The first time I lost a story, it was a physical loss. I wrote out pages and pages longhand, and then, somehow or another, ever got around to typing out more than the first paragraph. Months or even years later I opened the file and found that it wasn’t there, had never been there. I hope the original’s still out there somewhere, buried in my parent’s house, but I doubt it. I was about thirteen.
Around the same time, I remember sitting down to write a story and trying several times to get the opening passage right. I’d ball up my failed attempts and toss them towards the bin, because that seemed like the writerly thing to do, but later I got them back and smoothed them out. They weren’t something I could bring myself to just throw away. They were important.
These days when I lose writing it’s usually lest tangible than that – computer crashes or the dreaded harddrive failure, or just plain forgetting to save. All of these instances remain burned into my memory. There’s a passage of my novel that, every time I get to it, even ten redrafts later, always makes me remember the lost version, eaten when Word crashed on an old, old laptop. Writing on a computer is a double-edged sword.
You go through stages of grief – searching through autosave (denial), desperately Googling recovery solutions (bargaining), tears, regret, finally acceptance. You re-write.
I despise re-writing lost words. Occasionally (as with the novel passage above) I comee away feeling like the new version is an improvement, but more often than not I’m certain I’ve forgotten something important. Something of the original is lost forever.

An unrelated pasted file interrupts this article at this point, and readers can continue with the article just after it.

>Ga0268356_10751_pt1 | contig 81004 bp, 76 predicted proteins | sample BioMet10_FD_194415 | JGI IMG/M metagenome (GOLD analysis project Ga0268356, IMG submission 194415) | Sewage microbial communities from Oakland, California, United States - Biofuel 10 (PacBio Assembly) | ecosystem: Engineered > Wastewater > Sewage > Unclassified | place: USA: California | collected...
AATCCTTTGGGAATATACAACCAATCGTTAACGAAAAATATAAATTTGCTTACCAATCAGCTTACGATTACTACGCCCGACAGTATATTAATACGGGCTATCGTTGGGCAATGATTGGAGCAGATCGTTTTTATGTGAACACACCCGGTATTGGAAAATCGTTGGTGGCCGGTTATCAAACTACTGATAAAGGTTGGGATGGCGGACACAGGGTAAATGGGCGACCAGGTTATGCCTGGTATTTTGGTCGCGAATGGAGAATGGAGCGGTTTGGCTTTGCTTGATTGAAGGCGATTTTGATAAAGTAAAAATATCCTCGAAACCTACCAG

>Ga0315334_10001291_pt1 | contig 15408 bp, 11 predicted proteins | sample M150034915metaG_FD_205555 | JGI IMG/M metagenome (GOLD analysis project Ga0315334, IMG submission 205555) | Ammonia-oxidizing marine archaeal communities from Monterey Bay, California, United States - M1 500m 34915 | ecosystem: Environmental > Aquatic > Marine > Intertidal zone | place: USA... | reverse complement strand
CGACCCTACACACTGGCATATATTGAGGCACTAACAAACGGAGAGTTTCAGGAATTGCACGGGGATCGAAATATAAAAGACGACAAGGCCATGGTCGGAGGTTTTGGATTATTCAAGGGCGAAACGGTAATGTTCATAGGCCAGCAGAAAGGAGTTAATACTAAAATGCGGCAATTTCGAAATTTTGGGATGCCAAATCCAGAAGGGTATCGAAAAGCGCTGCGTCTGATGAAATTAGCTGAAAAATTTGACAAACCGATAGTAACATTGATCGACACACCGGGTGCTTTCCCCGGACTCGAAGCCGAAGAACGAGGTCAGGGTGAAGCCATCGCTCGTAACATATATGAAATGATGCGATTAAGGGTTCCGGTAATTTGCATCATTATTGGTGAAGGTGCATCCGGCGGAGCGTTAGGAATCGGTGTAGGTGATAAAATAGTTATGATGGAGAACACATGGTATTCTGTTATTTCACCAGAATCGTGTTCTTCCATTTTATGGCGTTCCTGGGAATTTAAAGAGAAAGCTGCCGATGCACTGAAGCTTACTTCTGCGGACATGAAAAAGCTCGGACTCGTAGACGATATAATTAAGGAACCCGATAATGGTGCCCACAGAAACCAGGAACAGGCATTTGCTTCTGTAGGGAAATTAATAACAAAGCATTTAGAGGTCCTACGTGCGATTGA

My harddrive failed four days ago and I’m stuck in limbo, waiting for a missive from the recovery specialists. I can’t move on and get stuck into re-writing till they get back to me. I’m preparing myself for the worst, but I can’t shake the feeling that of course it’ll work out and I’ll get those files back. If the worst happens, it’s going to be crushing.
To take stock of what I’ve lost: three short stories I wrote last summer, of which I now have only the opening passages. Two short stories I wrote last week. Two WIPs. The most recent round of edits on my novel.
I made detailed notes on the projects I started last week as soon as I could bring myself to, so re-writing those shouldn’t be too bad. The oldest stories I remember much less clearly, and in one instance, if I don’t get it back, I have a nasty feeling it’ll be gone forever.
I’m dreading doing those novel edits again the most. They were complicated edits, involving an unpleasant degree of arithmetic and fiddling with my time line. I’m reading it a chapter or so a day, noting down when I get to a passage I’ll need to re-restructure.
Whatever happens, I’m determined not to let my new projects die. Harddrive failure is an absurd way to lose an idea.